Mammals, including humans, are born with no bacteria in their intestines. Upon birth, bacteria are soon introduced from the mother and the external environment. Eventually, the intestine contains many millions of bacteria in a relationship which is mutually beneficial to the mammal and to the bacteria.
The gut bacteria alter development and functioning of the intestinal wall and the mammal genome alters the amount of bacteria and the immune response to the bacteria. The balance of the whole system is termed the microbiome.
The number of species of bacteria in the microbiome may be as high as 35,000 in RNA studies. The “Human Microbiome Project” has been started by the U.S. National Institute of Health (NIH) to study the between human disease and the microbiome. Mice are born in a germ-free environment in the laboratory and specific bacteria are added to see the effects on their systems.
Bacteroides fragilis bacteria were found to be adequate to develop normal gut lymphoid tissue, spleen, thymus and a balanced immune system in mice. Antibiotics are being used in similar studies.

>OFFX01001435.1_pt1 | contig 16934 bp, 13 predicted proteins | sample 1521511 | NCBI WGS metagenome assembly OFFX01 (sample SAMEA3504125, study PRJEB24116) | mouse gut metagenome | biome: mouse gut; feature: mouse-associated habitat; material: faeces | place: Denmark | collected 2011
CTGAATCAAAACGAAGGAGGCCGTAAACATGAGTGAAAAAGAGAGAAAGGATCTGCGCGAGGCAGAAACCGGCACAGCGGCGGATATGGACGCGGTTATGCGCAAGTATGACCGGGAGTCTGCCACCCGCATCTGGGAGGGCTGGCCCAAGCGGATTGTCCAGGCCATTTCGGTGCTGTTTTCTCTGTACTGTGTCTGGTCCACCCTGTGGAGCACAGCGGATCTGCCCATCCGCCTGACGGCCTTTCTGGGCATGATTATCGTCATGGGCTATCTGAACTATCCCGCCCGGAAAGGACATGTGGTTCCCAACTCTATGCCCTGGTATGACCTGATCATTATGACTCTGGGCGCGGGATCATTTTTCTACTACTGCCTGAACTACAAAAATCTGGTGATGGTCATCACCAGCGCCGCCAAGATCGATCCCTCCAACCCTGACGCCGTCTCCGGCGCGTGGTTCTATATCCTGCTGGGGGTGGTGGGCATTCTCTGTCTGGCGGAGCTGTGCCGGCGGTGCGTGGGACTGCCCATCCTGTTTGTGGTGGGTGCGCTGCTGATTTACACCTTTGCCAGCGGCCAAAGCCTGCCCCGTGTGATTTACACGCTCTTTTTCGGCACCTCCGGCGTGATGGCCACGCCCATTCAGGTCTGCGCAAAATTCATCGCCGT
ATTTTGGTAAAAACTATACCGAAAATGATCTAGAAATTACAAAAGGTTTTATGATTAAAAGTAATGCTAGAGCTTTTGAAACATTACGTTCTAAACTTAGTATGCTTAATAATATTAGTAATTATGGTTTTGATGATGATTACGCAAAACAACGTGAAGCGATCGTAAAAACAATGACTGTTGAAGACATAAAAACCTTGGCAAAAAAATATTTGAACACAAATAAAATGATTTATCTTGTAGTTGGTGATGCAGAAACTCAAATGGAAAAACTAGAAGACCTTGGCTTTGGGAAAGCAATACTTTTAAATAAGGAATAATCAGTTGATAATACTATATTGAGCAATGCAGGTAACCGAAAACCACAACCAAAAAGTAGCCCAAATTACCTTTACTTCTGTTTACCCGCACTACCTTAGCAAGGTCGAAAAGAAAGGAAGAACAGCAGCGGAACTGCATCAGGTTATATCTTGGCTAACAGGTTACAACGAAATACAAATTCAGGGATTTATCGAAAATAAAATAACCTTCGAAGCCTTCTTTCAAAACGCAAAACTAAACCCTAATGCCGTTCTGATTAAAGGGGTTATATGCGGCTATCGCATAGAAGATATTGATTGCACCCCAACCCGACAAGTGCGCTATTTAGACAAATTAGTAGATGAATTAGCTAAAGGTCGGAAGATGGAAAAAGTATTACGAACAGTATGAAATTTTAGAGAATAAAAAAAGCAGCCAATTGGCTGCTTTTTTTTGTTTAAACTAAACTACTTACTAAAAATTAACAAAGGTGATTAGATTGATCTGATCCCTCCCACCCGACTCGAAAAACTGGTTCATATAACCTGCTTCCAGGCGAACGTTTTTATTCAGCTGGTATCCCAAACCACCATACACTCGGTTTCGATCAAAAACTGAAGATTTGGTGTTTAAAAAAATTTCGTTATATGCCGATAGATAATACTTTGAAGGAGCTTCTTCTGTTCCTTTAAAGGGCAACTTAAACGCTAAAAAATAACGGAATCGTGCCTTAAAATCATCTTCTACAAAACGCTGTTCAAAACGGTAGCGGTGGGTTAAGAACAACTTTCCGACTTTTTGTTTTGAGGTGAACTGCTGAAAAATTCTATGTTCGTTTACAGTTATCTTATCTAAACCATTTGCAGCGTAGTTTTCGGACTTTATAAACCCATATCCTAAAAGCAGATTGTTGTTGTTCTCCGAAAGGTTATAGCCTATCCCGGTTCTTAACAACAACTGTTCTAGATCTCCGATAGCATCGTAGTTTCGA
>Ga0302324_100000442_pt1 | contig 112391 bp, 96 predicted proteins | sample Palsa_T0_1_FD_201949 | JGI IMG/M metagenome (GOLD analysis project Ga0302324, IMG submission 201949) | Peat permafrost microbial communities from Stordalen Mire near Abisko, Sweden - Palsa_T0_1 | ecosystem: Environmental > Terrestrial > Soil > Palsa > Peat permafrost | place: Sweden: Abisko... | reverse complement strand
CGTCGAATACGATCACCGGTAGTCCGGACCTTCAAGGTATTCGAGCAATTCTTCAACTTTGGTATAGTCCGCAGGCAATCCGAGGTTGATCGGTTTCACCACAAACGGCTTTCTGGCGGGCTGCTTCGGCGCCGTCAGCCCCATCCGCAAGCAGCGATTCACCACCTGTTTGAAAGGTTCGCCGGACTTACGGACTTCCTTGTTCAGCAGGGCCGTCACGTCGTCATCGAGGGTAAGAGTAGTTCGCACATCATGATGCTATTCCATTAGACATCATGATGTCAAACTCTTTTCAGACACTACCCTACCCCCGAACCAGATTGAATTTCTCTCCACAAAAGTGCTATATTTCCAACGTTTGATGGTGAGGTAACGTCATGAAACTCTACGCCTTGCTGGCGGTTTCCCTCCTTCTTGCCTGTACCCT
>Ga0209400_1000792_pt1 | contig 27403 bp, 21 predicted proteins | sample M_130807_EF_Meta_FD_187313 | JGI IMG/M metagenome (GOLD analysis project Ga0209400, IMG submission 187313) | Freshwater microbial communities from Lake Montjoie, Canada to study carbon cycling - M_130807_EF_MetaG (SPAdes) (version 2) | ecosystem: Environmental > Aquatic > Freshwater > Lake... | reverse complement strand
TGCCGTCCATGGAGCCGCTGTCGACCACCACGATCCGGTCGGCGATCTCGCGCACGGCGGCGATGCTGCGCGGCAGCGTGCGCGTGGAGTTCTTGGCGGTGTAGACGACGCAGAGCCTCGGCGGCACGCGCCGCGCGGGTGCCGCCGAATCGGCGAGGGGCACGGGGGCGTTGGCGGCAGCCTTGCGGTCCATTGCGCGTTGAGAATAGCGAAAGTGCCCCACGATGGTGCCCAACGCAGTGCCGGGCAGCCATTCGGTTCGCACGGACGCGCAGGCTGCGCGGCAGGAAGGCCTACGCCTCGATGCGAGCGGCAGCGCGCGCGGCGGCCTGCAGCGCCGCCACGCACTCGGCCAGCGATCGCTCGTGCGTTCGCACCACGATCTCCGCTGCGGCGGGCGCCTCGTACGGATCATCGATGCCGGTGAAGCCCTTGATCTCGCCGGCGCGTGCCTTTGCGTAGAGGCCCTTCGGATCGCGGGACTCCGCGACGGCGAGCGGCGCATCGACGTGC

The innate immune system initiates the inflammatory response. Antigen presenting cells (APCs,) such as macrophages, monocytes, B cells and dendritic cells are involved. They are activated by microbial toxins. The antigen is presented to T cells and the T cells are activated. Altered responses have been found in multiple sclerosis (MS,) Crohn’s diease, ulcerative colitis and asthma.
The U.S. Food and Drug Administration (FDA) has approved several drugs for the treatment of MS which work by blocking the migration of inflammatory cells into the nervous system. Gut bacteria seem to play a role in this migration.
Microbiome changes have been associated with autism. The feces of autistic children contain more Clostridium spp. than normally seen. Autism is associated with antibiotic use.
Guillain-Barre syndrome has been associated with Campylobacter jejuni infection. The illness is caused by an autoimmune reaction to the antibodies formed to C. jejuni. Other infections can precede the syndrome.
There is no epidemiologic evidence that demyelinating disease is related to the microbiome. In experimental MS, called EAE (experimental autoimmune encephalomyelitis,) manipulation of the microbiome can alter the course of the disease in mice. EAE is an animal model of human MS. Studies are being done to see which bacteria improve the MS and which bacteria accentuate the disease.
CONCLUSION: Studies of the human intestinal microbiome may lead to a new therapeutic approach to multiple sclerosis. It is possible that immunization from diseases of the CNS may be obtained with oral doses of certain bacteria and treatment of CNS diseases may be possible by treatment with other gut bacteria.